My biggest struggle was with the page layout. Next time, I’ll hire an artist. And oddly enough, coming up with a title for the book was tough. One of us would like something that the other thought was awful. It was like picking a name for a child.

Q. Where can readers order your book?

A. You can order a paperback edition from a local bookstore, or from Barnes & Noble or Amazon. A Kindle version is also available.

Q. What’s next for you?

A. There are a few possibilities. Pete is engineering another tale that sounds promising. I’ve been itching to try my hand at developing a screenplay. In the meantime, I always hear the call of the marketing plan.

About the Authors

PatRusso_CoAuthorPhotoLouis “Pete” Conner is the instigator behind Another Vanishing Act. A retired engineer, Pete lives in a seniors’ apartment building in New Jersey, where he invents comic situations and dreams up characters for the fictional tale he imagined. Pete is a graduate of Georgia Tech.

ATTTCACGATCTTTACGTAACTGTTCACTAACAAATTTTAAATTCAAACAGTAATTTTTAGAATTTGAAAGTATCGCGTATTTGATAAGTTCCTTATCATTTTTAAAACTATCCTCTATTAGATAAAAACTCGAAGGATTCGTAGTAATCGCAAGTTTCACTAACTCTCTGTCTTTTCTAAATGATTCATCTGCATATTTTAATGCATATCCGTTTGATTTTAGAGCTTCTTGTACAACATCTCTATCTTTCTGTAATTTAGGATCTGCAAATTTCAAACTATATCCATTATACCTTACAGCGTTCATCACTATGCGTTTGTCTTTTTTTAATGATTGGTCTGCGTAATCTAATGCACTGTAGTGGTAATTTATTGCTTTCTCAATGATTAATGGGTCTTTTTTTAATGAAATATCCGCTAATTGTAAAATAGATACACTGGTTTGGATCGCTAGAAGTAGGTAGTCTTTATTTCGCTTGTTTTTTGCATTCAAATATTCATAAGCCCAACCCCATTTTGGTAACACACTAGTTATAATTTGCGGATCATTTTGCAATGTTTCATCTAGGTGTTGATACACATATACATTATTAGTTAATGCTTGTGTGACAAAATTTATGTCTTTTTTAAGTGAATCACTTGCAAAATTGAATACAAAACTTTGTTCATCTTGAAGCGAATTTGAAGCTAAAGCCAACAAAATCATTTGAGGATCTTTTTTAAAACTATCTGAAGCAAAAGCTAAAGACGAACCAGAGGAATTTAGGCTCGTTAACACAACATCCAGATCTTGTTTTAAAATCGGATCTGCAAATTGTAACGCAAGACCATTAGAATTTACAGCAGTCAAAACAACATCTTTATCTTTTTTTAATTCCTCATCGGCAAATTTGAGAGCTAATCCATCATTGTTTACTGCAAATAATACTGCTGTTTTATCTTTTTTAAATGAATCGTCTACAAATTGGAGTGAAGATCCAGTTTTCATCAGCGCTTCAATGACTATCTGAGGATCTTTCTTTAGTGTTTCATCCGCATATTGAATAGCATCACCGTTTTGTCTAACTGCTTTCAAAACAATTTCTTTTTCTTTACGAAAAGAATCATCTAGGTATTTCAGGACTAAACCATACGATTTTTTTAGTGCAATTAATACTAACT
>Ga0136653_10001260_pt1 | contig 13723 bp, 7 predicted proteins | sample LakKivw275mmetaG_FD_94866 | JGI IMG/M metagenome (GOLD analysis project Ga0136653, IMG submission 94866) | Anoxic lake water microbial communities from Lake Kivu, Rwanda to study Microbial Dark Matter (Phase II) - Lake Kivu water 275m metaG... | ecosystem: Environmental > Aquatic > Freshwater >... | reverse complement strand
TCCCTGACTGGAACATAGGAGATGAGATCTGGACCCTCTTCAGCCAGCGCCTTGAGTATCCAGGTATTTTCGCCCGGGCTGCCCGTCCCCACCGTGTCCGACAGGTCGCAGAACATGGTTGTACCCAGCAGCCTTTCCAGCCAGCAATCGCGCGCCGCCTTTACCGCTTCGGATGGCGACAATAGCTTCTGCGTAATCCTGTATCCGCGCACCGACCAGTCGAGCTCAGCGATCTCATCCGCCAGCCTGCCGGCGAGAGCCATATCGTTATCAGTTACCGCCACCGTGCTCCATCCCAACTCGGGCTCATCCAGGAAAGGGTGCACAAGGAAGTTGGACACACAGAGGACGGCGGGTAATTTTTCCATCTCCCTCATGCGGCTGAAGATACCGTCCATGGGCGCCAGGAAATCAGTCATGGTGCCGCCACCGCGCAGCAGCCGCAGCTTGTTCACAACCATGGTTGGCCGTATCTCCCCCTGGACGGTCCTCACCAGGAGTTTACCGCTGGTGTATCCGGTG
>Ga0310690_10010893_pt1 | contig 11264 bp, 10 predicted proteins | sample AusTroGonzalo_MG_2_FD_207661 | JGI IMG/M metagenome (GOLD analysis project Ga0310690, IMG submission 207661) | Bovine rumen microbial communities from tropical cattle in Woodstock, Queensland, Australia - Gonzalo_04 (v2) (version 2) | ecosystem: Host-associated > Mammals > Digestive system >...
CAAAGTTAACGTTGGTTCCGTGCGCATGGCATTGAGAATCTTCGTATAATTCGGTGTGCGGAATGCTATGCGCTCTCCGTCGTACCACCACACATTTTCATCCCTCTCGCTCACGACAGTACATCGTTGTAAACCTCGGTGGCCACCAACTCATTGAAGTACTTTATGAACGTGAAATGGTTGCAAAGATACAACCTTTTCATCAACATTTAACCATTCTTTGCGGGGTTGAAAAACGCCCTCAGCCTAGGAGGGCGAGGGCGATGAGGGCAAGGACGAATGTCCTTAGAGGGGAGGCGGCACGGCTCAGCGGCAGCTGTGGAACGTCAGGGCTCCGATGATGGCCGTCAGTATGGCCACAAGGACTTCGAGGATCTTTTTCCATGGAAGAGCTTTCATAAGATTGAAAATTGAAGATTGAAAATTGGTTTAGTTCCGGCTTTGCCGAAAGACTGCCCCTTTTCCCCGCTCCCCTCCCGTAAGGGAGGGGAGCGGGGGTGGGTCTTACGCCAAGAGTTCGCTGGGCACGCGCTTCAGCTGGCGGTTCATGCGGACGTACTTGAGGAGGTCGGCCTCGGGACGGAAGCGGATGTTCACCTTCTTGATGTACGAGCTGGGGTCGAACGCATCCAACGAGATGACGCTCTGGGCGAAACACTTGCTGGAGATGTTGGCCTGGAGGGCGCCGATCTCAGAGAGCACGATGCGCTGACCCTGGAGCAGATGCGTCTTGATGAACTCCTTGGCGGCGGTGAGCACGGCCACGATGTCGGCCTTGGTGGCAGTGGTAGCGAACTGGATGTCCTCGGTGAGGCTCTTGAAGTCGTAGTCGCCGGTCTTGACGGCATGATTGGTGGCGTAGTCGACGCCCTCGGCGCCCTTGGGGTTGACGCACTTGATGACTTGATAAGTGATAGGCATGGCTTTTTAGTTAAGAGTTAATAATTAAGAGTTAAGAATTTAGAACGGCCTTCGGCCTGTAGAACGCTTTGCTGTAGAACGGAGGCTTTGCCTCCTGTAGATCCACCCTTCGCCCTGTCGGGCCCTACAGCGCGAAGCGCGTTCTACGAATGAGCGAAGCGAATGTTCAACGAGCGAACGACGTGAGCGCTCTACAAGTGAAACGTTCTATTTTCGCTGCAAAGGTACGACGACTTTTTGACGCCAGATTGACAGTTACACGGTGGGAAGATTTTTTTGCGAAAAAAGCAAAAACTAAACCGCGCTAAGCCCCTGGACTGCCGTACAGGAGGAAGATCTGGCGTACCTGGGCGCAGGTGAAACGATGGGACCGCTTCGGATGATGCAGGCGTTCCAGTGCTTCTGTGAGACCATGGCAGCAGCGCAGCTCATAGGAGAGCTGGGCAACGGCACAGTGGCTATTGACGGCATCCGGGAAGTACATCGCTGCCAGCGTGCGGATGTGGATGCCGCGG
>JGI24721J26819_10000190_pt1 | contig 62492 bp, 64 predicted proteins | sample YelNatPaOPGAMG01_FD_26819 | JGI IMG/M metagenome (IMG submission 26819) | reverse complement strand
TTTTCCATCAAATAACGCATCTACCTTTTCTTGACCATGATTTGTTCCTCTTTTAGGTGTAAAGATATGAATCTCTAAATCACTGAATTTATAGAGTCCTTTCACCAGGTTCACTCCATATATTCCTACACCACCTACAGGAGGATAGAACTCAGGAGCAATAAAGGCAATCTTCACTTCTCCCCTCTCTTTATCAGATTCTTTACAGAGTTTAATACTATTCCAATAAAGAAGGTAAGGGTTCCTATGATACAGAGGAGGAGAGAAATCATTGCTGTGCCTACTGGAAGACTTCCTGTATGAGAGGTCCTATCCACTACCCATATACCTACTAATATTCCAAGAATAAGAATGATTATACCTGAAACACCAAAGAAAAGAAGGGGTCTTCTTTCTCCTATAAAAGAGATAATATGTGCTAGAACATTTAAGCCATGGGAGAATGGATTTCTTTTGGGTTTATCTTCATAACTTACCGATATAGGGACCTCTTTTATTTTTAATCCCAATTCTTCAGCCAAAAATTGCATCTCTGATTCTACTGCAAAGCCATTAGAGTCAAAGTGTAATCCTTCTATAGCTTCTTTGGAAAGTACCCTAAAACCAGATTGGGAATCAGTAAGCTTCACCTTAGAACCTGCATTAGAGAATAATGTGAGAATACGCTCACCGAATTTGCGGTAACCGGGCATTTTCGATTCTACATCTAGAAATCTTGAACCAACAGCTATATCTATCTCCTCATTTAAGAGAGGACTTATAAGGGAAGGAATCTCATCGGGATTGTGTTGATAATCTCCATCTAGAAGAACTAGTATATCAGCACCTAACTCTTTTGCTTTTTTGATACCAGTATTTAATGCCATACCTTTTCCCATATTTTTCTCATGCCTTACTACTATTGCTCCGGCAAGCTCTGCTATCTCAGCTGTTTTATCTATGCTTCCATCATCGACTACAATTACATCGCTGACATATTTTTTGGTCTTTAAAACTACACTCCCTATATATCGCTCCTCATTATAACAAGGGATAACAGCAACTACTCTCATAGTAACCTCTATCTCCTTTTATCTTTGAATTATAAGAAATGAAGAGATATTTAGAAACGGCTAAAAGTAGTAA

Pasquale “Pat” Russo — a lifelong wiseguy — was summoned to assist his fath2275_1081559848013_2319_ner-in-law (yes, it’s a family job) when Pete realized he couldn’t string together a coherent sentence.  Pat was the ghostwriter of One Marshal’s Badge and is a graduate of the University of Missouri-Columbia School of Journalism.

A veteran professional writer, Pat has held editorial leadership roles in communication and e-commerce departments at Fortune 500 firms.  He has led development of website marketing content, electronic newsletters, executive communication, eBooks, trade magazine articles, and interactive training. He also is the ghostwriter of seven published books.

For more information, visit Pat and Pete’s author page at https://anothervanishingact.wordpress.com. Another Vanishing Act is available on Kindle or as a mass market paperback at: http://www.amazon.com/Another-Vanishing-Act-A-Novel/dp/1503383067/ref=tmm_pap_title_0




Irish Indie Author: Making Your Online Presence Your Own